Mountains and Oceans: Inner and Outer

I came across the following post, and think it fits well with my coaching philosophy:

“Mountains and oceans have whole worlds of innumerable wondrous features. We should understand that it is not only our distant surroundings that are like this, but even what is right here, even a single drop of water.”
~ Dogen Zenji

Dogen was a Buddhist priest in early 13th century Japan, and although that’s a fair age away, his words can ring deep: if we allow them to by altering our perspective.

So here’s my take on his statement. It’s a metaphor for our inner world. The meaning we assign an experience – any experience – is an “internal” act. Much as we might adopt another’s meaning to an experience, as a belief, we are more than any position our thoughts take us.

Depending on which facet of our experience we choose out of habit, whether that be our Thoughts, Emotions, Sensations, Impulses/Desires, Imagination or Intuition (the last tending to express itself through one or more of the other five “psychological functions”, our worldview can become limited, distorted by unconscious habits of experiencing reality, ie. the world “out there”.

So when you find yourself consumed by thinking, emotions, an impulse to act without forethought, and if you are able, ask yourself: “Who is aware of this experience?” I suggest as some of you who visit this page may have some experience already in developing what I call “The Witness”. It’s a simple practice that, if combined with other mindfulness-growing methods such as Yoga, can return us to Presence: the experience of pure conscious awareness and will, beyond any content.

#presence #psychosynthesis #soul-making

Purpose and the Masterpiece: a broader, transpersonal view on the meaning of goals

Self as Light Energy of ConsciousSitting down to write contact emails to potential business partners can sometimes err on the painful side (I’m not the most gifted “formal proposal letter” writer), I came across an FB post on a quote by Michel de Montaigne, a 16th century French philosopher who lived at a time when France was wracked by civil war, famine and disease.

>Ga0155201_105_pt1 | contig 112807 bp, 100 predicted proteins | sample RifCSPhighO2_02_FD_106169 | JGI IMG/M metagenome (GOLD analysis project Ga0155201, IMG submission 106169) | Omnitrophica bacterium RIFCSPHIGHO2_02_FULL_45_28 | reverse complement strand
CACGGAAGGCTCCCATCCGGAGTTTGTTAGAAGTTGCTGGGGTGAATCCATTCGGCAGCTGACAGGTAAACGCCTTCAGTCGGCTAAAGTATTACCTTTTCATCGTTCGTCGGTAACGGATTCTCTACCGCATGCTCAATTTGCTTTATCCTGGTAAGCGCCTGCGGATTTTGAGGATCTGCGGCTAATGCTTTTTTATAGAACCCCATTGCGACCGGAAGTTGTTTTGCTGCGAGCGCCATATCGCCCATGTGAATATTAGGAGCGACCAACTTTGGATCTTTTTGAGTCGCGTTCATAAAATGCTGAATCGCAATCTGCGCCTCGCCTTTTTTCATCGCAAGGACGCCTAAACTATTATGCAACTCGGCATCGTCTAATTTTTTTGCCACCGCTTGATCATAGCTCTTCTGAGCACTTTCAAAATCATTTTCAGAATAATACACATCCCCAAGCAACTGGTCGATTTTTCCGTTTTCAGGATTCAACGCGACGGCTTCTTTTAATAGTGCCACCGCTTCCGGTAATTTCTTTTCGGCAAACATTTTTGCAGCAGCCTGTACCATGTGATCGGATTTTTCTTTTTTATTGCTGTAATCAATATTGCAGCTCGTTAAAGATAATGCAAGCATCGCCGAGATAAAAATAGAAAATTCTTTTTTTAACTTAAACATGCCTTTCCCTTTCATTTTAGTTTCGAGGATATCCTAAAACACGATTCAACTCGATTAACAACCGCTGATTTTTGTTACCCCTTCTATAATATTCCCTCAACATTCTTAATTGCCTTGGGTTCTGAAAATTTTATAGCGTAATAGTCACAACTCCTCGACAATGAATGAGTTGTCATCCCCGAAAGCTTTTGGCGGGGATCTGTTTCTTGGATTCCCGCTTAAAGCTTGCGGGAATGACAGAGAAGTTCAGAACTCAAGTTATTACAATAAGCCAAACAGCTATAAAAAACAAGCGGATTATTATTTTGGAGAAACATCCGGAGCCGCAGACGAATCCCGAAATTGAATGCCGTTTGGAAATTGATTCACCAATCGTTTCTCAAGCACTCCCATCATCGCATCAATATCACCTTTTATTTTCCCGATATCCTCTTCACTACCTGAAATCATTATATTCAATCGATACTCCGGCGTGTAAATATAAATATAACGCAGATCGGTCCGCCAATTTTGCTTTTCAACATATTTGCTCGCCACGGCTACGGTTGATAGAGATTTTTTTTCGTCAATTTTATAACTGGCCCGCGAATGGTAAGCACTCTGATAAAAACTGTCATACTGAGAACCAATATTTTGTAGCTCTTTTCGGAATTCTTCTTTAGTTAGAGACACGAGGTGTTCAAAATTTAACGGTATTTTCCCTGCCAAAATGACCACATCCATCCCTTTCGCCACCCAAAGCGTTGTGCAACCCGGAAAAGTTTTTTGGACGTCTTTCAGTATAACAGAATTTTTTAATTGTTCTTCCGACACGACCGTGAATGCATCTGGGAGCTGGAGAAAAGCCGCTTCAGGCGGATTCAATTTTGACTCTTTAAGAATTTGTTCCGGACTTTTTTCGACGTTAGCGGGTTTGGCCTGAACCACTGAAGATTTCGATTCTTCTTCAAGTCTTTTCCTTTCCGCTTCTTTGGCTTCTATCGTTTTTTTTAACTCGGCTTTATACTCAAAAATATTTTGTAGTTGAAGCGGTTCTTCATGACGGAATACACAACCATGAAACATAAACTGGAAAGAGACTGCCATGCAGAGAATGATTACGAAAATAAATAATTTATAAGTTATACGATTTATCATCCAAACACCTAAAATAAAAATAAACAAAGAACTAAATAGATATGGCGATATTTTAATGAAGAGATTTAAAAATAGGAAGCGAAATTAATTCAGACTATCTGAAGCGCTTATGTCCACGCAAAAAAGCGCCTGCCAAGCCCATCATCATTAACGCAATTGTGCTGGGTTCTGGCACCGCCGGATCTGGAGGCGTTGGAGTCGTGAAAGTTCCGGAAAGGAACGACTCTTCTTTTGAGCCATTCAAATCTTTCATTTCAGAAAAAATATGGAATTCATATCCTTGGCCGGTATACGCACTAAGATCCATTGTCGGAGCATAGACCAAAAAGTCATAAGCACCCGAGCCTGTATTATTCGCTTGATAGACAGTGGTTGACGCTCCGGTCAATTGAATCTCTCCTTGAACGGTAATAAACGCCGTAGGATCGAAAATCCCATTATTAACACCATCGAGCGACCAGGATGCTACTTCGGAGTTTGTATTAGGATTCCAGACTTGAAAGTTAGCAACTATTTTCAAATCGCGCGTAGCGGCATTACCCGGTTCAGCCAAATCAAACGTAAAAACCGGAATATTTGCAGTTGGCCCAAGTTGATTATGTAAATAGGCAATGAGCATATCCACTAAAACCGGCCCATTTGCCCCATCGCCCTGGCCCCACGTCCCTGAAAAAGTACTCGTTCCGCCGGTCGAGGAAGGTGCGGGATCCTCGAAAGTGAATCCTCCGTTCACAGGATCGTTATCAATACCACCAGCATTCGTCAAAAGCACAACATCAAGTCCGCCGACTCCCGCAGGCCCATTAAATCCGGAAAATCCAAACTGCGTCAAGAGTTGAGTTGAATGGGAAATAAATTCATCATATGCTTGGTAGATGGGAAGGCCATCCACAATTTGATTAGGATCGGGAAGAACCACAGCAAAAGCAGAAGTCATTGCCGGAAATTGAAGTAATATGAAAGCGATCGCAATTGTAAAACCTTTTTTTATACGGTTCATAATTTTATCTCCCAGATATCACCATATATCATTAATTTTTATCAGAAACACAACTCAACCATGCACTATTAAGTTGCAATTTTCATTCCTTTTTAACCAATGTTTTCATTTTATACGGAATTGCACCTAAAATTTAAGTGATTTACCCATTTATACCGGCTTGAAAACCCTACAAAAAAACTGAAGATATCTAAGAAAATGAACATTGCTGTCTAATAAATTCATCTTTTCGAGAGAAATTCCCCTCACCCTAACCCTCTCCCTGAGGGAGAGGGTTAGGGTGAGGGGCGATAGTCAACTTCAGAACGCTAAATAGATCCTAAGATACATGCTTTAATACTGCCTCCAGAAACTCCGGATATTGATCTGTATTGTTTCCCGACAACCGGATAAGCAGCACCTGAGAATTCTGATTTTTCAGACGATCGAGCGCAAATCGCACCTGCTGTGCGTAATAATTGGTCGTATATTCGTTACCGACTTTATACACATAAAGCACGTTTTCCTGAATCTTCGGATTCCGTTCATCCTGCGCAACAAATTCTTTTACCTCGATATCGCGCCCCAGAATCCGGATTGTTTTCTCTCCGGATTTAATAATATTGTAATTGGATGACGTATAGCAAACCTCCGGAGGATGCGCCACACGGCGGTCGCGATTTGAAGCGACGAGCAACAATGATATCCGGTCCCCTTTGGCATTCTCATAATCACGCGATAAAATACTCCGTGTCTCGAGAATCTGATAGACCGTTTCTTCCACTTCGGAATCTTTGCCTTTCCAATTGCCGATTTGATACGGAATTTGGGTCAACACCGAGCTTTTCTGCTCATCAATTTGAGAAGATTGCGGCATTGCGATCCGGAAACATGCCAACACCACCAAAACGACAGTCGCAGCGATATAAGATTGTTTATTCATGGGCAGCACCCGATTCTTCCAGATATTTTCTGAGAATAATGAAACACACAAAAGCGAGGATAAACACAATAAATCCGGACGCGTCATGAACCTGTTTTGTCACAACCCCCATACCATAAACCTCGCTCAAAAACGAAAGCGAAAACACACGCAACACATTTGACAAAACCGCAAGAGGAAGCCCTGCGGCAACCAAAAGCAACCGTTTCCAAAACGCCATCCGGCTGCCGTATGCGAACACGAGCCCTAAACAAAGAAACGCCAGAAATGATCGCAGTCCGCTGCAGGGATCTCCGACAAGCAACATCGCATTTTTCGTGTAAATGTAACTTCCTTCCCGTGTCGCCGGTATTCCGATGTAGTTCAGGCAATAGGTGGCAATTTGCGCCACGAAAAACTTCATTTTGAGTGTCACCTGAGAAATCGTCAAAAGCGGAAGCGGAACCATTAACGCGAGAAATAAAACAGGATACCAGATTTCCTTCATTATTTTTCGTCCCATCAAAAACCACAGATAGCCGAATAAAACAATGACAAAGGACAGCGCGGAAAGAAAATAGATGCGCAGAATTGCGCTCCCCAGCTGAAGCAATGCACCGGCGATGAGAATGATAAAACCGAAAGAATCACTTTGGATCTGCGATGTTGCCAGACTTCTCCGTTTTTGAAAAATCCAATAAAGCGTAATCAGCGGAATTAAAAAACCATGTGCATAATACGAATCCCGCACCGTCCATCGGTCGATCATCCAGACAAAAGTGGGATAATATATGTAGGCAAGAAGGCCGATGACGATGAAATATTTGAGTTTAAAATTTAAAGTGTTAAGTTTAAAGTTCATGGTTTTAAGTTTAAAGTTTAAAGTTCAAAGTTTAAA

Much as the quote is in the image, I want to share it again, and share my thoughts a little on what this means for working with people as a coach/guide.

“The great and glorious masterpiece of man is how to live with purpose.”

When Michel was thinking about this statement of intent, I’m going to risk a mind-read and suggest that he wasn’t talking about a particular goal. Like cleaning the basement? Improve work performance to get that promotion? I don’t think so. Such examples might best be considered as particular goals, ie. they have a fairly well-defined beginning, middle and ending.

So we might go so far as to interpret Montaigne’s wisdom as referring to some grander, greater, visionary-like intent that spans a stream of goals, as way-points that honour that purpose.

A purpose is a vision, not a clearly definable end-point. A purpose is multi-layered, embedding our attitudes, values and their meaning in our lives. A purpose inspires and ignites the “Soul”, which seems to me to be that ineffable, timeless, deepest – and mostly unconscious – sense of self we each encounter in those moments in life that define us. Do we follow those old, trusty ruts in the track, following everyone else for the sake of acceptance, or do we ask deeper questions of ourselves?

A purpose as a vision is (hopefully) not about “me”, it is about “we”. Through synthesising our mundane goals in service of a greater purpose – whatever that purpose may be – the road before us, and of our intrinsic trust in life, we acknowledge the Call of Self, our deepest, highest selves.